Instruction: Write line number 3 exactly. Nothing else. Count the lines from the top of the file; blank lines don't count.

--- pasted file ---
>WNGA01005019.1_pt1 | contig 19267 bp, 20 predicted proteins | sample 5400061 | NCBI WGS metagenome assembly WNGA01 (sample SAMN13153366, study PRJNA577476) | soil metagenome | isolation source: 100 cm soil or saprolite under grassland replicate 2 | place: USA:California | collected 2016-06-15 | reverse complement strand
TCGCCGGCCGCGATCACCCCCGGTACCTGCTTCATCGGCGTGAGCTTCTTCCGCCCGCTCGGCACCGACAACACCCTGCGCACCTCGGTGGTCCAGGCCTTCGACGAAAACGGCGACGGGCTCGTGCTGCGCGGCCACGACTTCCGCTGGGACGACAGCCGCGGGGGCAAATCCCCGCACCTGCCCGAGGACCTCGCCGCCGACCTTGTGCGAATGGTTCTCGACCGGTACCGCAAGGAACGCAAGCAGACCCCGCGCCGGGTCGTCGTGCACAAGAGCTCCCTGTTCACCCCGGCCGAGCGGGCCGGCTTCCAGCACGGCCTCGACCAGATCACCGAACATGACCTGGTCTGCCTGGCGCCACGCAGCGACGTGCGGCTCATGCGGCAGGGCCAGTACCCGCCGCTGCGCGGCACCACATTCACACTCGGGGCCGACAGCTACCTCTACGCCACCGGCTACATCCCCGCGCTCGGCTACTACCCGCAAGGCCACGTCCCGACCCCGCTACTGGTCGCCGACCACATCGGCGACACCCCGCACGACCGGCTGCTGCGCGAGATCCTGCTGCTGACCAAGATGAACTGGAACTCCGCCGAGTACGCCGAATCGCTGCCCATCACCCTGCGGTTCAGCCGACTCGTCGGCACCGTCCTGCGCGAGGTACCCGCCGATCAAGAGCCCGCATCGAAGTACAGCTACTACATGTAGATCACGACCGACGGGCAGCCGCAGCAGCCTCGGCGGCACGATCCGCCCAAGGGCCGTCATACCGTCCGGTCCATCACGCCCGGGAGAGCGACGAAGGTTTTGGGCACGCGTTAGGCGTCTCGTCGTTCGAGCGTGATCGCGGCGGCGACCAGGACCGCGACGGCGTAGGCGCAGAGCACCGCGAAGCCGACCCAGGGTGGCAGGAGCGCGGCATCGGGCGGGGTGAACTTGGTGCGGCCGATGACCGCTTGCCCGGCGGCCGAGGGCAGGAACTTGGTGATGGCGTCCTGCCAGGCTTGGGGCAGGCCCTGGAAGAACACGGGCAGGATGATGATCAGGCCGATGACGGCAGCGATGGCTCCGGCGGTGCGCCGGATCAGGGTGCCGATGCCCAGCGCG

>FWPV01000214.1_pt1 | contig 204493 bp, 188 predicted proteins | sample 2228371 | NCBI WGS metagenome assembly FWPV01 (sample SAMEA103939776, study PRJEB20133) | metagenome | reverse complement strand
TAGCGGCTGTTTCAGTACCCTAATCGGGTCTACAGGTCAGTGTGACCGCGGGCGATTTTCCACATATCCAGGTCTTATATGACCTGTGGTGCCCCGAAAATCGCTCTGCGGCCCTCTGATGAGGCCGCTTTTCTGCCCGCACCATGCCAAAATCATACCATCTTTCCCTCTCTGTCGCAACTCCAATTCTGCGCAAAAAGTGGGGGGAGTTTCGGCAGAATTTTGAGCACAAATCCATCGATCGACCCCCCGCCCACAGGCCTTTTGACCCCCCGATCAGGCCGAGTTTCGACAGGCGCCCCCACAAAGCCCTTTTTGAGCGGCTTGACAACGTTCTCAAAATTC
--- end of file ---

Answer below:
>FWPV01000214.1_pt1 | contig 204493 bp, 188 predicted proteins | sample 2228371 | NCBI WGS metagenome assembly FWPV01 (sample SAMEA103939776, study PRJEB20133) | metagenome | reverse complement strand